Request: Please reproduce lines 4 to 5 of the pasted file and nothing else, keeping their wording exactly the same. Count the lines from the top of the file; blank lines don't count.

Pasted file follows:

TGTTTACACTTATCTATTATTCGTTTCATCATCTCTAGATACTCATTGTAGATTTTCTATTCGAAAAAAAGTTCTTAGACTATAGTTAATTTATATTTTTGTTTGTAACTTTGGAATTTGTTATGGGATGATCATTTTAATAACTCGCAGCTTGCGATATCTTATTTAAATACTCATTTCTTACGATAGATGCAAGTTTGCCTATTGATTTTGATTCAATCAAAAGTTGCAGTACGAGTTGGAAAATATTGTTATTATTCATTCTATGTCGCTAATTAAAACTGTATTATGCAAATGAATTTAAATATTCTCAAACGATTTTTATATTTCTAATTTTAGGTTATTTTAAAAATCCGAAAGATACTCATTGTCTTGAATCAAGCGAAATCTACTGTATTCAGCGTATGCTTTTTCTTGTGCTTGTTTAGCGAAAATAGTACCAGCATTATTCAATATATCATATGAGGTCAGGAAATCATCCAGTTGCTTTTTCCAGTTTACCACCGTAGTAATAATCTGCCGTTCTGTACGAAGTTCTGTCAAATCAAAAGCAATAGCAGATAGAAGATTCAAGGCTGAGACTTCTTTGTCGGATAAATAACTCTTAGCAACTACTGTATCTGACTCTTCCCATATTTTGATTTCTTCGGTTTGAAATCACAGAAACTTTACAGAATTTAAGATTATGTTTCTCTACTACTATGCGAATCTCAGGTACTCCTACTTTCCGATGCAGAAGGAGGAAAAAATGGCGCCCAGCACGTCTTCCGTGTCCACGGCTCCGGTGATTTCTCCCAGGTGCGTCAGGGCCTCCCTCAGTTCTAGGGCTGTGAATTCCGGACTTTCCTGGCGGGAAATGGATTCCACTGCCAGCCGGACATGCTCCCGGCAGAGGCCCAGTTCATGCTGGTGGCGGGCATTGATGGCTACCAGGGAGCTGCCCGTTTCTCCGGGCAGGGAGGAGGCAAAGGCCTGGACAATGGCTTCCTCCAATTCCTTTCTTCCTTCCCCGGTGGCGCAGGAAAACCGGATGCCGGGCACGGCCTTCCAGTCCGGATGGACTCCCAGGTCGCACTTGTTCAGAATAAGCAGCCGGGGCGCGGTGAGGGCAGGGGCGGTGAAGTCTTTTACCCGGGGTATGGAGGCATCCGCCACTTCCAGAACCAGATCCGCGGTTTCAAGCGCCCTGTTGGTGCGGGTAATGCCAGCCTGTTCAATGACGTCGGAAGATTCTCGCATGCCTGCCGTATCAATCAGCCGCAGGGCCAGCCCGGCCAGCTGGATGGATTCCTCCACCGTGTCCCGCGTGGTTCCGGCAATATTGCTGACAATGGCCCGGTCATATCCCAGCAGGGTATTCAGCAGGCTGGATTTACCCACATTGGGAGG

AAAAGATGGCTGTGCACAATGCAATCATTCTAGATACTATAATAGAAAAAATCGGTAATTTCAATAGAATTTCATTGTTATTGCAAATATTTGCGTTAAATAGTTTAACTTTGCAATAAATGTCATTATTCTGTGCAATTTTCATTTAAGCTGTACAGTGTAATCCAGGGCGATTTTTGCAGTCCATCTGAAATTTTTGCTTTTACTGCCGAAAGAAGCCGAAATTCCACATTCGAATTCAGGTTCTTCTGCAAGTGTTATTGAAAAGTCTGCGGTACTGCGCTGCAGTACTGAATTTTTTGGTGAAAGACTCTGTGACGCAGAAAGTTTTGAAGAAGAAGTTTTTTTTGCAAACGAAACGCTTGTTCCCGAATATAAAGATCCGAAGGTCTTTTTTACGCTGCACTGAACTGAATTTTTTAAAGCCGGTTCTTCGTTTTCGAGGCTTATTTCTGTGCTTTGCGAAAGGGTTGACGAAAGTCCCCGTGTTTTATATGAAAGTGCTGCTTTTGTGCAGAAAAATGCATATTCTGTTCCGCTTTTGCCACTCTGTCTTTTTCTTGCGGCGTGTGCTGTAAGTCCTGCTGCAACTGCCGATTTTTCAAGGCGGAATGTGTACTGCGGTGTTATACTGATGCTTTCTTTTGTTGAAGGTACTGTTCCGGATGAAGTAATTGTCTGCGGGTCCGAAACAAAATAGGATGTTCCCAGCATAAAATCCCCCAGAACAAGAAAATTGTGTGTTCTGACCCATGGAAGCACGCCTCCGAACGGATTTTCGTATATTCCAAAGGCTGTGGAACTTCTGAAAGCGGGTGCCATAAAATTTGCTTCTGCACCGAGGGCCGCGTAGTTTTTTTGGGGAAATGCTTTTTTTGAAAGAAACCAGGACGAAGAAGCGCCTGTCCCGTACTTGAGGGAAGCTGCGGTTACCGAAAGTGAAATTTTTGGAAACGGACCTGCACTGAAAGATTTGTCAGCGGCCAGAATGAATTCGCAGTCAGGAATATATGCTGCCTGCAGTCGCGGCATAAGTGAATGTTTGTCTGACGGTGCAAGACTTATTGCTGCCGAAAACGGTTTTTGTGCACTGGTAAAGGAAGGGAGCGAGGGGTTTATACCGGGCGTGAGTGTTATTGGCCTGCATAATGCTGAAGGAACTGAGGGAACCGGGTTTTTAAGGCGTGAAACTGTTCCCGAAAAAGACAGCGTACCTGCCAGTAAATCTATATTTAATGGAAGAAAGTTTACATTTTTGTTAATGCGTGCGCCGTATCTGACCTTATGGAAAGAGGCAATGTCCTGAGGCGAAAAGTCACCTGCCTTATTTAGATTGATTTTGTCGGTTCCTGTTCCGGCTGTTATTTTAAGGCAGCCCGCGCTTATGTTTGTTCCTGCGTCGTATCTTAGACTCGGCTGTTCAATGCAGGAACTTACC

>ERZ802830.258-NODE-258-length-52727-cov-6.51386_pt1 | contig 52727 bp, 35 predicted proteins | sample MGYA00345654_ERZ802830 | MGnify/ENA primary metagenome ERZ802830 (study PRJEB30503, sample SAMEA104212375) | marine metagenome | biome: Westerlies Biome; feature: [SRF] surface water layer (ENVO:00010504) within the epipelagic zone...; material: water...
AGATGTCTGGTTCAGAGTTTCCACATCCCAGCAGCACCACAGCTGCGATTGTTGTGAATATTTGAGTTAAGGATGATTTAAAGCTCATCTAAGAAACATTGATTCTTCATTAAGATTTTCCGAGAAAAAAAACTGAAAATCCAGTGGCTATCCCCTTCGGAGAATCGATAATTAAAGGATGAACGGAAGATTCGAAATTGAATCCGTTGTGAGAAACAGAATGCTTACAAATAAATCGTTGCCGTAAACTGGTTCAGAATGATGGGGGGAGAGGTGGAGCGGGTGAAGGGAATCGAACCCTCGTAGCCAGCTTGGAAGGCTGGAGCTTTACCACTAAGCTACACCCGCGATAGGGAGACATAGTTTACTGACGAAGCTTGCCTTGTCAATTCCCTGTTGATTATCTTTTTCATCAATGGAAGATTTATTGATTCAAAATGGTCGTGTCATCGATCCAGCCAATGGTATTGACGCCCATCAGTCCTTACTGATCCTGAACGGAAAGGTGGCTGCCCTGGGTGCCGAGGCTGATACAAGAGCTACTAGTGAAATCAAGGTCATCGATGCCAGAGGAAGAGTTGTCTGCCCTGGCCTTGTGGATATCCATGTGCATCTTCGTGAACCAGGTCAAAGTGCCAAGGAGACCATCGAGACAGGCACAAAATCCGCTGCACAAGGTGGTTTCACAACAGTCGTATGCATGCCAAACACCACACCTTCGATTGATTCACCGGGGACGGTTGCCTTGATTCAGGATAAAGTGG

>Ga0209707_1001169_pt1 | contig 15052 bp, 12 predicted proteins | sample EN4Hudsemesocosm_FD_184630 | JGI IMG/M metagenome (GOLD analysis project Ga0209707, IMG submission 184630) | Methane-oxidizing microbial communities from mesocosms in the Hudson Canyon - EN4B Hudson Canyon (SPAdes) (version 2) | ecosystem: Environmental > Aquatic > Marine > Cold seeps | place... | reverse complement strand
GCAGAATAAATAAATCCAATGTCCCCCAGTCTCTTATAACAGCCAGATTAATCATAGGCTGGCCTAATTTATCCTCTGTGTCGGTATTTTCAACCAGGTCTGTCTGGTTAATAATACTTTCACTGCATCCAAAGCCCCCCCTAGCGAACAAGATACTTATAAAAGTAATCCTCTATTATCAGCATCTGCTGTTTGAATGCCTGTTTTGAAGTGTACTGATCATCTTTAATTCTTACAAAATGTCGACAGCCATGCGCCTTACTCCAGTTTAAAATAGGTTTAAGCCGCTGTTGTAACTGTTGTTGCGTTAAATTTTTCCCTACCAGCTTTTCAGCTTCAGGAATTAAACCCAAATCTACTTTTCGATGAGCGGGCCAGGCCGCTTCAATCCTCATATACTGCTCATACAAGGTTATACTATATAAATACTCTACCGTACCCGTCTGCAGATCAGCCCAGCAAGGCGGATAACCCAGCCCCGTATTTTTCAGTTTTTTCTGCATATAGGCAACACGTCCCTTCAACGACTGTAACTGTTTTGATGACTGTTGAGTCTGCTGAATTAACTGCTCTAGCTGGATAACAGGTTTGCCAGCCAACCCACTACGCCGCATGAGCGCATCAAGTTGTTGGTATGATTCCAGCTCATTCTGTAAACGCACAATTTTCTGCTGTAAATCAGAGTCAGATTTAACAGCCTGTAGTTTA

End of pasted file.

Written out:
AGATGTCTGGTTCAGAGTTTCCACATCCCAGCAGCACCACAGCTGCGATTGTTGTGAATATTTGAGTTAAGGATGATTTAAAGCTCATCTAAGAAACATTGATTCTTCATTAAGATTTTCCGAGAAAAAAAACTGAAAATCCAGTGGCTATCCCCTTCGGAGAATCGATAATTAAAGGATGAACGGAAGATTCGAAATTGAATCCGTTGTGAGAAACAGAATGCTTACAAATAAATCGTTGCCGTAAACTGGTTCAGAATGATGGGGGGAGAGGTGGAGCGGGTGAAGGGAATCGAACCCTCGTAGCCAGCTTGGAAGGCTGGAGCTTTACCACTAAGCTACACCCGCGATAGGGAGACATAGTTTACTGACGAAGCTTGCCTTGTCAATTCCCTGTTGATTATCTTTTTCATCAATGGAAGATTTATTGATTCAAAATGGTCGTGTCATCGATCCAGCCAATGGTATTGACGCCCATCAGTCCTTACTGATCCTGAACGGAAAGGTGGCTGCCCTGGGTGCCGAGGCTGATACAAGAGCTACTAGTGAAATCAAGGTCATCGATGCCAGAGGAAGAGTTGTCTGCCCTGGCCTTGTGGATATCCATGTGCATCTTCGTGAACCAGGTCAAAGTGCCAAGGAGACCATCGAGACAGGCACAAAATCCGCTGCACAAGGTGGTTTCACAACAGTCGTATGCATGCCAAACACCACACCTTCGATTGATTCACCGGGGACGGTTGCCTTGATTCAGGATAAAGTGG

>Ga0209707_1001169_pt1 | contig 15052 bp, 12 predicted proteins | sample EN4Hudsemesocosm_FD_184630 | JGI IMG/M metagenome (GOLD analysis project Ga0209707, IMG submission 184630) | Methane-oxidizing microbial communities from mesocosms in the Hudson Canyon - EN4B Hudson Canyon (SPAdes) (version 2) | ecosystem: Environmental > Aquatic > Marine > Cold seeps | place... | reverse complement strand